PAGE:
27 March 2020 - Article
We had a very interesting case in this otherwise arcane area, with the snappy name of: ZipVit. ZipVit has tried something fairly ambitious, namely to claim VAT on a cost which had been charged without VAT. This related to postal services bought, ostensibly, on an exempt basis from Royal Mail, where it was found later that the service ought to have been taxed. HMRC decided not to assess Royal Mail, and Royal Mail continued to exempt the service until a point in time when it conceded that VAT had to be charged. ZipVit alleged that it had always been charged VAT within the negotiated price, and should be able to receive an input tax claim. It had no invoices, but that is not necessarily a bar to claiming VAT which has been incurred.
HMRC did not want to reimburse input tax which it had not chosen to collect from Royal Mail. The First Tier Tribunal decided in favour of HMRC on the interesting basis that the Principal VAT Directive states that input tax can be claimed only where it is ‘due or paid’. There was a debate in the hearing as to whether ZipVit had actually paid VAT, or whether it was potentially going to receive a windfall because it had paid no VAT and therefore should not claim it. After the hearing the tribunal decided that the law did not deal with that, but said that VAT could not be claimed by the customer unless it was due or paid by the supplier to HMRC. Since Royal Mail had not paid any VAT to HMRC, the question was whether it was ‘due’. The tribunal concluded that HMRC was only due any VAT if it assessed for it, which it had deliberately chosen not to do. That decided the case against ZipVit.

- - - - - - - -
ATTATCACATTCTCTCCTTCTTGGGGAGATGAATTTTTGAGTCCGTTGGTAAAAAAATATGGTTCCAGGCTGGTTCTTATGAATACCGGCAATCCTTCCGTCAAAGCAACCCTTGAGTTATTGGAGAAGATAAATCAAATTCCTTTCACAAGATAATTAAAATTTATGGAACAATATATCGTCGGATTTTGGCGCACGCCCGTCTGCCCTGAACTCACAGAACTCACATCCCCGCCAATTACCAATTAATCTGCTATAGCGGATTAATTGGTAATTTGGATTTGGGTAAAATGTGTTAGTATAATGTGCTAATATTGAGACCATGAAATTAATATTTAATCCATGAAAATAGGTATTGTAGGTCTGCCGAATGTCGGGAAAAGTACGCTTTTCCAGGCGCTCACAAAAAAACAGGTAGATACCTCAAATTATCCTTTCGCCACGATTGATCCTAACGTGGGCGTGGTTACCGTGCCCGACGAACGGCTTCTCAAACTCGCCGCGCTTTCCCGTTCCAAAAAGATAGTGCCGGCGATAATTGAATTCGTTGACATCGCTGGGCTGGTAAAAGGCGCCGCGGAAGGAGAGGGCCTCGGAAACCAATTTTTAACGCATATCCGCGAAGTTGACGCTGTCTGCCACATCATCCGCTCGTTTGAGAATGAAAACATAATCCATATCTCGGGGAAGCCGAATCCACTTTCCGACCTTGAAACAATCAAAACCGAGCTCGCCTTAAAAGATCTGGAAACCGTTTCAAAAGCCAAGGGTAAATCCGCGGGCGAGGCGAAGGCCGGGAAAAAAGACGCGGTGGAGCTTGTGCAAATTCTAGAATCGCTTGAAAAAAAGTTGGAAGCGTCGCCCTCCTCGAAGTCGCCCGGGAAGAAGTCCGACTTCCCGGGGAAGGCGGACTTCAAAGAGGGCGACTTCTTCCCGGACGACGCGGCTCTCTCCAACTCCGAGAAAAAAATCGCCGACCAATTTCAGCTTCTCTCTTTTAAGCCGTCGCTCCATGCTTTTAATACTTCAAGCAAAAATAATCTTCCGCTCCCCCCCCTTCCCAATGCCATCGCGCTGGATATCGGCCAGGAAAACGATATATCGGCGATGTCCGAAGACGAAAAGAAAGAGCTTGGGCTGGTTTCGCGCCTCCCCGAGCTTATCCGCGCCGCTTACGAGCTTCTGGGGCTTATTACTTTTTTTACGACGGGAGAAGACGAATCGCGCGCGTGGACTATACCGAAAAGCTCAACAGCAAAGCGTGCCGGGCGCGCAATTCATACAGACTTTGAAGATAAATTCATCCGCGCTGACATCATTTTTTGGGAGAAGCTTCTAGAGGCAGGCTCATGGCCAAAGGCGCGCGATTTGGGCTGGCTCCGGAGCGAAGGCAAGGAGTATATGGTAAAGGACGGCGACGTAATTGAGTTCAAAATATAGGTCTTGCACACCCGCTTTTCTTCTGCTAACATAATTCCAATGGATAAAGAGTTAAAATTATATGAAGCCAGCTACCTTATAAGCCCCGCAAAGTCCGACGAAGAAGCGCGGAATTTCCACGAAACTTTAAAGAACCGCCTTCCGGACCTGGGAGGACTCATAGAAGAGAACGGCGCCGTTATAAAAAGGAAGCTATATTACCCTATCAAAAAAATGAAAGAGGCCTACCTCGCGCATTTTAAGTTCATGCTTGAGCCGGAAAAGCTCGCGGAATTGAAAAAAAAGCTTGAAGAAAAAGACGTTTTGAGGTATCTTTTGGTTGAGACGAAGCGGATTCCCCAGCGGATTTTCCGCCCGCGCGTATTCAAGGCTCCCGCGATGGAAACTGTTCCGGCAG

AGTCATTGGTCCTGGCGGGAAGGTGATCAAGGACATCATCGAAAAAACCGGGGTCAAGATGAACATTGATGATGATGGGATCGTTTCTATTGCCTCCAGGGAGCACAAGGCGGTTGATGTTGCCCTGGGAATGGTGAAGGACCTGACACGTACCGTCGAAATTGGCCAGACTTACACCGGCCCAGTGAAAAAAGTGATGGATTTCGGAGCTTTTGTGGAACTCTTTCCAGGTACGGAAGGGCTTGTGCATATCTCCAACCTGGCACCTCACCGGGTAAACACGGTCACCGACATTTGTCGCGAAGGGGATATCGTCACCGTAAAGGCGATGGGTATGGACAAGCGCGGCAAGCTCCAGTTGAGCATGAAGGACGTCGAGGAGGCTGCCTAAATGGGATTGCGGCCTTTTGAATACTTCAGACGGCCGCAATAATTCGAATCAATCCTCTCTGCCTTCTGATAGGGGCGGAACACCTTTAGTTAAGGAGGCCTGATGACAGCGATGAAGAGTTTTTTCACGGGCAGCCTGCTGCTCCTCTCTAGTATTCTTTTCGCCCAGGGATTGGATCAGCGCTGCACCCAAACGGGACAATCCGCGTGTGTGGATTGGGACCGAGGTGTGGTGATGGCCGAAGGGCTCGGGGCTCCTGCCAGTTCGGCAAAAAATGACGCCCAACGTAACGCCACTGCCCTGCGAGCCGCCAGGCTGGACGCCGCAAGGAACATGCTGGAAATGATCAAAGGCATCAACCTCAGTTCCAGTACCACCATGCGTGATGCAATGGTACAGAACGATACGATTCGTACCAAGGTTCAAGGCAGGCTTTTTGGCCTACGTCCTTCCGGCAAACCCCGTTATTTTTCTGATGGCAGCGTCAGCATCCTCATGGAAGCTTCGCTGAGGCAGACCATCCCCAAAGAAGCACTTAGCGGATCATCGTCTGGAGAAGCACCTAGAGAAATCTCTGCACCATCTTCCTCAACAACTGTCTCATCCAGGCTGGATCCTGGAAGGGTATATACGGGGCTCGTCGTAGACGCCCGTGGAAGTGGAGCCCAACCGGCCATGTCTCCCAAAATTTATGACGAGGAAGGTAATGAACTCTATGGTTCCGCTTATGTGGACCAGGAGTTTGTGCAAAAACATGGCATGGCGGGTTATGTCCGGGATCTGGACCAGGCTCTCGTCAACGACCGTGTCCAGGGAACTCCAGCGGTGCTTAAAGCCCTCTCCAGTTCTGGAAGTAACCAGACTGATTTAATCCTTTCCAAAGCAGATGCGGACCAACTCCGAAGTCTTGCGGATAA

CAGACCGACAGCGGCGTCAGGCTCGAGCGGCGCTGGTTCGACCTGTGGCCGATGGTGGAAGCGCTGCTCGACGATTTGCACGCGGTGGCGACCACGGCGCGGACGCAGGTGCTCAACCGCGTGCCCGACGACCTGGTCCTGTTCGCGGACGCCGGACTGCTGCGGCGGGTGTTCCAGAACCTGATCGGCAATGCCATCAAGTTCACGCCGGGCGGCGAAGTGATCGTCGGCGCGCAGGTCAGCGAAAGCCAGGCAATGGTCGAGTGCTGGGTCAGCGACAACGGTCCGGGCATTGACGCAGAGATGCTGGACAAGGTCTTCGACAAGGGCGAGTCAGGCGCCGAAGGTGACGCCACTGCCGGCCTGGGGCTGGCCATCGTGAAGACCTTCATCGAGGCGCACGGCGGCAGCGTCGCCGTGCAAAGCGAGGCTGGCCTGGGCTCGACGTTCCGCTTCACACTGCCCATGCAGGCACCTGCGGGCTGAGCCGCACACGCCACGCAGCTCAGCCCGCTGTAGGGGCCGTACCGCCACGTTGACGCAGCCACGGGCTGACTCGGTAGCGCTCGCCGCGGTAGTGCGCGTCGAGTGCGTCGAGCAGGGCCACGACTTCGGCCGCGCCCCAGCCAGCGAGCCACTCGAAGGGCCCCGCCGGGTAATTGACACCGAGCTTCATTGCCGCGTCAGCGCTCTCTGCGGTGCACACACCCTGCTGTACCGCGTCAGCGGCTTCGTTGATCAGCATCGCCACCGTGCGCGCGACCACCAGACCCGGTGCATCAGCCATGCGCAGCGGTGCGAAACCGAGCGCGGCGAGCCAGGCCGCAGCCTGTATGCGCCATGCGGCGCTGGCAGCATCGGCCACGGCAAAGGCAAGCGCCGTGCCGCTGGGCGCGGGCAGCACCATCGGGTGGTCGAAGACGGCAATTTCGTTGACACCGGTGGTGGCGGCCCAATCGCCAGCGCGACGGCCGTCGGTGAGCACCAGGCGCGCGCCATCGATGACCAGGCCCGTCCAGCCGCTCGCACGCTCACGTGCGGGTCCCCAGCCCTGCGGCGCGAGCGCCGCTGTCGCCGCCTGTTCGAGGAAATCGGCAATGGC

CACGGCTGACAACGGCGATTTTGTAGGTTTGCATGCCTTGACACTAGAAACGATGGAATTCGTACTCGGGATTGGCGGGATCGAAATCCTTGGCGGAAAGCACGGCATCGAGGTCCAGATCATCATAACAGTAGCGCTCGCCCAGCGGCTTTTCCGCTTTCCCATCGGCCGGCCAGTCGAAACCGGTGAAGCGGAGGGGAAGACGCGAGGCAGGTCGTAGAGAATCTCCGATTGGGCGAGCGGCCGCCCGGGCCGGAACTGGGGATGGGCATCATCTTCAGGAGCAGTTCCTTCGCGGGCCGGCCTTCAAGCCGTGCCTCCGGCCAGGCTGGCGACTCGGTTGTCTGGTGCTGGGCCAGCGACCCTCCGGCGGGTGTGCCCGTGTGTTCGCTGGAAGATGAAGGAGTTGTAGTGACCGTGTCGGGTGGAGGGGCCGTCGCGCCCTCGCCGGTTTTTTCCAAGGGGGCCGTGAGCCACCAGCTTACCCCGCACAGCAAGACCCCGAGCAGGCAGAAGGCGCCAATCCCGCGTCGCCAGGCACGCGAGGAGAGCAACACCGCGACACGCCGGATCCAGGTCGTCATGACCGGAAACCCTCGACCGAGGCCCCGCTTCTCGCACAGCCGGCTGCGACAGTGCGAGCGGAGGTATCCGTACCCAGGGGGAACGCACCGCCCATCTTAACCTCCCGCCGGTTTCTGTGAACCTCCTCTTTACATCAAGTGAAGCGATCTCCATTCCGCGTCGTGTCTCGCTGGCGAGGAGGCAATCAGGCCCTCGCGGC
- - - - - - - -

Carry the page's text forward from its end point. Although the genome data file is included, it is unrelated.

This was a curious decision in that it appears to give HMRC overriding power to determine whether a party to a fixed price contract ought to be able to claim VAT that ought to have been charged. The logic of the decision has its attractions, but the commercial consequences appear very unattractive. It is bound to be appealed, so we will see how it progresses.